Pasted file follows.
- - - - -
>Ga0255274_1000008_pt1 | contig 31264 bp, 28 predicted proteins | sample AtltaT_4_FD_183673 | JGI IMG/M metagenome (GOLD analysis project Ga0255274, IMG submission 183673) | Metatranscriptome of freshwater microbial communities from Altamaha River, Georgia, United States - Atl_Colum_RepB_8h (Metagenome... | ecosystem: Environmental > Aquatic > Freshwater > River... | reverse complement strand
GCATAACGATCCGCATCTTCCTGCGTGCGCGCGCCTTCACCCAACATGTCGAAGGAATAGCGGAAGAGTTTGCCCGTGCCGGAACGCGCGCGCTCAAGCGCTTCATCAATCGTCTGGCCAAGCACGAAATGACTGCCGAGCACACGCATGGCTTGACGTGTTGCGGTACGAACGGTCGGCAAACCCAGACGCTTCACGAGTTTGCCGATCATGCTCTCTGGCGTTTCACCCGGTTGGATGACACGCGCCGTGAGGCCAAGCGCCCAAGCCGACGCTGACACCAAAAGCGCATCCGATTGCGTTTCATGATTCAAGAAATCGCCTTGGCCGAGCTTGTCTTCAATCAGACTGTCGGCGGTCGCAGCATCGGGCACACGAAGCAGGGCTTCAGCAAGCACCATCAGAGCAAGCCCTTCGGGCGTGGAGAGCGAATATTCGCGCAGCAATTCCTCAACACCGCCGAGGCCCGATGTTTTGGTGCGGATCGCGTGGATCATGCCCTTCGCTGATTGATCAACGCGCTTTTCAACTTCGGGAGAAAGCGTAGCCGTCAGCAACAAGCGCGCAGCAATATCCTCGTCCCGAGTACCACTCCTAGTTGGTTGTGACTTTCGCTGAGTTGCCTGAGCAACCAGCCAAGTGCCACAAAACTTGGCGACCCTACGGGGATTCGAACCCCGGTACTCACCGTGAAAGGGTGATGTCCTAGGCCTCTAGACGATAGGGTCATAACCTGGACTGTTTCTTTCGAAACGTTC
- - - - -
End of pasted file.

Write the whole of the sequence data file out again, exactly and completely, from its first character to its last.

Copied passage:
>Ga0255274_1000008_pt1 | contig 31264 bp, 28 predicted proteins | sample AtltaT_4_FD_183673 | JGI IMG/M metagenome (GOLD analysis project Ga0255274, IMG submission 183673) | Metatranscriptome of freshwater microbial communities from Altamaha River, Georgia, United States - Atl_Colum_RepB_8h (Metagenome... | ecosystem: Environmental > Aquatic > Freshwater > River... | reverse complement strand
GCATAACGATCCGCATCTTCCTGCGTGCGCGCGCCTTCACCCAACATGTCGAAGGAATAGCGGAAGAGTTTGCCCGTGCCGGAACGCGCGCGCTCAAGCGCTTCATCAATCGTCTGGCCAAGCACGAAATGACTGCCGAGCACACGCATGGCTTGACGTGTTGCGGTACGAACGGTCGGCAAACCCAGACGCTTCACGAGTTTGCCGATCATGCTCTCTGGCGTTTCACCCGGTTGGATGACACGCGCCGTGAGGCCAAGCGCCCAAGCCGACGCTGACACCAAAAGCGCATCCGATTGCGTTTCATGATTCAAGAAATCGCCTTGGCCGAGCTTGTCTTCAATCAGACTGTCGGCGGTCGCAGCATCGGGCACACGAAGCAGGGCTTCAGCAAGCACCATCAGAGCAAGCCCTTCGGGCGTGGAGAGCGAATATTCGCGCAGCAATTCCTCAACACCGCCGAGGCCCGATGTTTTGGTGCGGATCGCGTGGATCATGCCCTTCGCTGATTGATCAACGCGCTTTTCAACTTCGGGAGAAAGCGTAGCCGTCAGCAACAAGCGCGCAGCAATATCCTCGTCCCGAGTACCACTCCTAGTTGGTTGTGACTTTCGCTGAGTTGCCTGAGCAACCAGCCAAGTGCCACAAAACTTGGCGACCCTACGGGGATTCGAACCCCGGTACTCACCGTGAAAGGGTGATGTCCTAGGCCTCTAGACGATAGGGTCATAACCTGGACTGTTTCTTTCGAAACGTTC